Donald Trump proposes death penalty for some drug dealers to battle opioid epidemic | News | DW | 19.03.2018
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Donald Trump proposes death penalty for some drug dealers to battle opioid epidemic

The US president wants to execute drug dealers as part of his plan to combat addiction. Trump will also ask Congress to lower the minimum quantity of drugs sold that triggers mandatory prison sentences.

In a proposal to fight opioid addiction scheduled for delivery in New Hampshire on Monday, US President Donald Trump will announce plans to execute drug dealers and traffickers when "appropriate under current law," Andrew Bremberg, director of the president's Domestic Policy Council, told reporters. Dealers spared the death penalty would face stiffer prison sentences under Trump's proposal.

More than 2.4 million Americans have become addicted to opioids, which include street-dealt heroin and fentanyl, but also physician-prescribed pharmaceuticals; 42,000 died using the drugs in 2016, and overdoses have become the most common cause of death for Americans under the age of 50. Opioid-related hospital visits rose 30 percent from 2016 to 2017, the Centers for Disease Control and Prevention reported earlier in March.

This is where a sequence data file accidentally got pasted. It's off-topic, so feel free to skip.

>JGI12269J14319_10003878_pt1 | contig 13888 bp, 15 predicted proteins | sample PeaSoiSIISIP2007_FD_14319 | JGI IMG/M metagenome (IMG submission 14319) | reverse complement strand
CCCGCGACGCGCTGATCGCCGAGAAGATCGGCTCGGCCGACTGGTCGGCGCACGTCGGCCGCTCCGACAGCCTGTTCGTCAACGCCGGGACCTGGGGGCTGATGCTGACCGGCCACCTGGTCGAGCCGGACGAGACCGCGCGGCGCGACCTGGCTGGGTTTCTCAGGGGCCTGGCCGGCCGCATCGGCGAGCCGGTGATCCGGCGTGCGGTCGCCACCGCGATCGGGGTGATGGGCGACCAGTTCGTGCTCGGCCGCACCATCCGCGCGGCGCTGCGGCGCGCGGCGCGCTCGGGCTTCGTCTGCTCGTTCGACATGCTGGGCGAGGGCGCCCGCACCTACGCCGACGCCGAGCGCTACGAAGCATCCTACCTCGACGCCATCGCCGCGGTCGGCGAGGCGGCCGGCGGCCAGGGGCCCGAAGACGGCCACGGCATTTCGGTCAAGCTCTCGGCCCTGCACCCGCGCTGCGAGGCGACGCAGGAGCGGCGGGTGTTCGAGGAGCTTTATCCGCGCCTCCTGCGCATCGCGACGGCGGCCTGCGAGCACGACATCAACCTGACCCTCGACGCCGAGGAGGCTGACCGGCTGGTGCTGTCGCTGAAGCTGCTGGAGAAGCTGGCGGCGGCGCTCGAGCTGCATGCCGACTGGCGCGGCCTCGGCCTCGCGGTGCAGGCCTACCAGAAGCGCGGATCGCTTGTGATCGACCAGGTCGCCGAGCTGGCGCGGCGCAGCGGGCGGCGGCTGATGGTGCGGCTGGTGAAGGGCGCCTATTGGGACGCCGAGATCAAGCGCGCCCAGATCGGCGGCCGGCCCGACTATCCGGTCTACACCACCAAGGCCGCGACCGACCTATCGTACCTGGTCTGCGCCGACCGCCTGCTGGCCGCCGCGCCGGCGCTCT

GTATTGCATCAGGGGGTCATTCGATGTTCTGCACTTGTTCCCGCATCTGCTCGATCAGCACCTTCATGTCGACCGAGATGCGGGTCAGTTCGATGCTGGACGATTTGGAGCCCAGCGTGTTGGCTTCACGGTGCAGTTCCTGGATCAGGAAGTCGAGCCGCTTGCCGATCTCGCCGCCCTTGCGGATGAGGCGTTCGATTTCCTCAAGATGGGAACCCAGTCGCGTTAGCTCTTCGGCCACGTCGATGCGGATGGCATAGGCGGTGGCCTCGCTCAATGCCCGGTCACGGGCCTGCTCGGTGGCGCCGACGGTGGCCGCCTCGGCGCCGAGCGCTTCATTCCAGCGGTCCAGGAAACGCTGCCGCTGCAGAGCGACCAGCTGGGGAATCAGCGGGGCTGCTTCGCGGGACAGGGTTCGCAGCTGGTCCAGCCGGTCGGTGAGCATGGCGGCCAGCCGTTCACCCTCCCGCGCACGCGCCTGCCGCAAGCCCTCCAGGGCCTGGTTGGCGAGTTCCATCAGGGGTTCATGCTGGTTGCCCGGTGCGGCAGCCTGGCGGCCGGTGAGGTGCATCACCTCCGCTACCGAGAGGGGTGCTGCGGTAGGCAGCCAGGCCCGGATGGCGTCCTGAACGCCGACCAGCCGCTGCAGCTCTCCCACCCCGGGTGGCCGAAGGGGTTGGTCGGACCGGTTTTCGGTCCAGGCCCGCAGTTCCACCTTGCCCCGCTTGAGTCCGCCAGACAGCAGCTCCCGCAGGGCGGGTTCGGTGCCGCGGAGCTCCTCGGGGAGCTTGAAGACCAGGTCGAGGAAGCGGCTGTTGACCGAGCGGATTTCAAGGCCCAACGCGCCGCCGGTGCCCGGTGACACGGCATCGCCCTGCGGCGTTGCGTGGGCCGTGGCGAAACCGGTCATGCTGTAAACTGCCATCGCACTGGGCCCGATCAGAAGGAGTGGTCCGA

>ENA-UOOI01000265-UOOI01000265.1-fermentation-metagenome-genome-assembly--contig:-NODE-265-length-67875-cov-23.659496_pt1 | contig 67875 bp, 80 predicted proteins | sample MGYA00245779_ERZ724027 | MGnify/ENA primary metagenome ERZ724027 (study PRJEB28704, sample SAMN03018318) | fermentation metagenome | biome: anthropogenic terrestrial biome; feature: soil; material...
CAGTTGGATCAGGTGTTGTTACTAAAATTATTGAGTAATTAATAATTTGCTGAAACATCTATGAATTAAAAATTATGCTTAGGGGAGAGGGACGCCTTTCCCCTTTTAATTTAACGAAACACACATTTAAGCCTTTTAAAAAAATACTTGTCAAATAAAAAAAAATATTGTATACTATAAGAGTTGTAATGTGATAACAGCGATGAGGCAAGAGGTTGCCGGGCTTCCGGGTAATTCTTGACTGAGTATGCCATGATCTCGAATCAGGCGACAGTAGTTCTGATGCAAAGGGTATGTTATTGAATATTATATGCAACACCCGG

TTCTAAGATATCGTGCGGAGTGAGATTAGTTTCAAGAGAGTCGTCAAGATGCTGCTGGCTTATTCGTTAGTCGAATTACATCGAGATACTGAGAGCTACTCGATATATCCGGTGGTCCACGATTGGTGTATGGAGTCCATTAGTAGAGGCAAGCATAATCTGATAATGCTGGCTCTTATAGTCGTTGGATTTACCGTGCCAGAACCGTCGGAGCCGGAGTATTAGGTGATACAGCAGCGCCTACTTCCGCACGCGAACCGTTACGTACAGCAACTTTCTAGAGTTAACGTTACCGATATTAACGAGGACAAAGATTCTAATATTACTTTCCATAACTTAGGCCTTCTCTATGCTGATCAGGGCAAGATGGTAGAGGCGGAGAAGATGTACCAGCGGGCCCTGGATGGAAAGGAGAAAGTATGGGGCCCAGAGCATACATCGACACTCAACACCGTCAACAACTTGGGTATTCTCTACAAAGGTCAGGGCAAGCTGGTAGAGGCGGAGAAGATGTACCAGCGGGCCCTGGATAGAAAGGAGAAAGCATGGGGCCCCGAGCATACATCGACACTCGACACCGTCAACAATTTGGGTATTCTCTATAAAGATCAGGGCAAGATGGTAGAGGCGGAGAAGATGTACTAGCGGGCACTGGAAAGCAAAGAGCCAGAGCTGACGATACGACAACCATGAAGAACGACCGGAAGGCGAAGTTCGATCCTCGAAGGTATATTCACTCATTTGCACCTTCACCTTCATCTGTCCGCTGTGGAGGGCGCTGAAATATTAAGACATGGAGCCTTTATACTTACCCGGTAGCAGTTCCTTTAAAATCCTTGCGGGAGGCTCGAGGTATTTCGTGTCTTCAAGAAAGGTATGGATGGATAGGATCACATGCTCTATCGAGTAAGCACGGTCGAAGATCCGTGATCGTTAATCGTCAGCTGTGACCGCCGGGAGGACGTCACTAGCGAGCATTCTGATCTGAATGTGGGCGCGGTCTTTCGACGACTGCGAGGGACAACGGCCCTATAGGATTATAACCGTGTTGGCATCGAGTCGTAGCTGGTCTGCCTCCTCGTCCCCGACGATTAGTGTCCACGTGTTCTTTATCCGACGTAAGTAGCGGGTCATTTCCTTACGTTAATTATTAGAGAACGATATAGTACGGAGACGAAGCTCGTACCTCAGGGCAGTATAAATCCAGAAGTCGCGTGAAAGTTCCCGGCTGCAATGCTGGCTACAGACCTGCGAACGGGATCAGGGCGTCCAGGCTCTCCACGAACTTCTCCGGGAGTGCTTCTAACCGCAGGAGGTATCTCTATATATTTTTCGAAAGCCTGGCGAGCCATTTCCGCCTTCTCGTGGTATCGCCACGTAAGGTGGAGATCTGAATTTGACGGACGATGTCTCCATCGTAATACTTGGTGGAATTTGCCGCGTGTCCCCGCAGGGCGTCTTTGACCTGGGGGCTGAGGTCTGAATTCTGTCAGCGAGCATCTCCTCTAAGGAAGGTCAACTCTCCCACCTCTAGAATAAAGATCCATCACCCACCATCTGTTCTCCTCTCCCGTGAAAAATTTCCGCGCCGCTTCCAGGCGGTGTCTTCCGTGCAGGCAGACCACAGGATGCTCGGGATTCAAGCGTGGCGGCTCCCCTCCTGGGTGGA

Trump's plan directs his Justice Department to prosecute doctors, pharmacies and opioid manufacturers that break the law and calls for increased research and development through public-private partnerships with other manufacturers of the drugs. The plan includes proposals for reducing opiate prescriptions by a third within three years and improving treatment for addicts. The embattled US president also plans a campaign to educate people on the dangers of opioid abuse.

'The ultimate penalty'

Trump has previously proposed capital punishment for dealers, and even praised his Filipino counterpart, Rodrigo Duterte, whose war on narcotics has led to the deaths of thousands of people, as doing an "unbelievable job on the drug problem." The Philippine president recently withdrew the country from the International Criminal Court after the tribunal opened an investigation into extrajudicial killings as part of his war on drugs.

Still, at a recent White House summit on opioid addiction, Trump mused that "some countries have a very, very tough penalty — the ultimate penalty — and, by the way, they have much less of a drug problem than we do." However, changing the law would require an act of Congress, and, with lawmakers skeptical of how killing street dealers might help reduce a largely institutional addiction, Bremberg didn't say how Trump would manage to employ his own drug war's ultimate penalty.

"We will not incarcerate or execute our way out of the opioid epidemic," Senator Ed Markey, of the Democratic Party, said last week in a response typical of the president's skeptical opposition.

mkg/rt (Reuters, AFP, dpa, AP)

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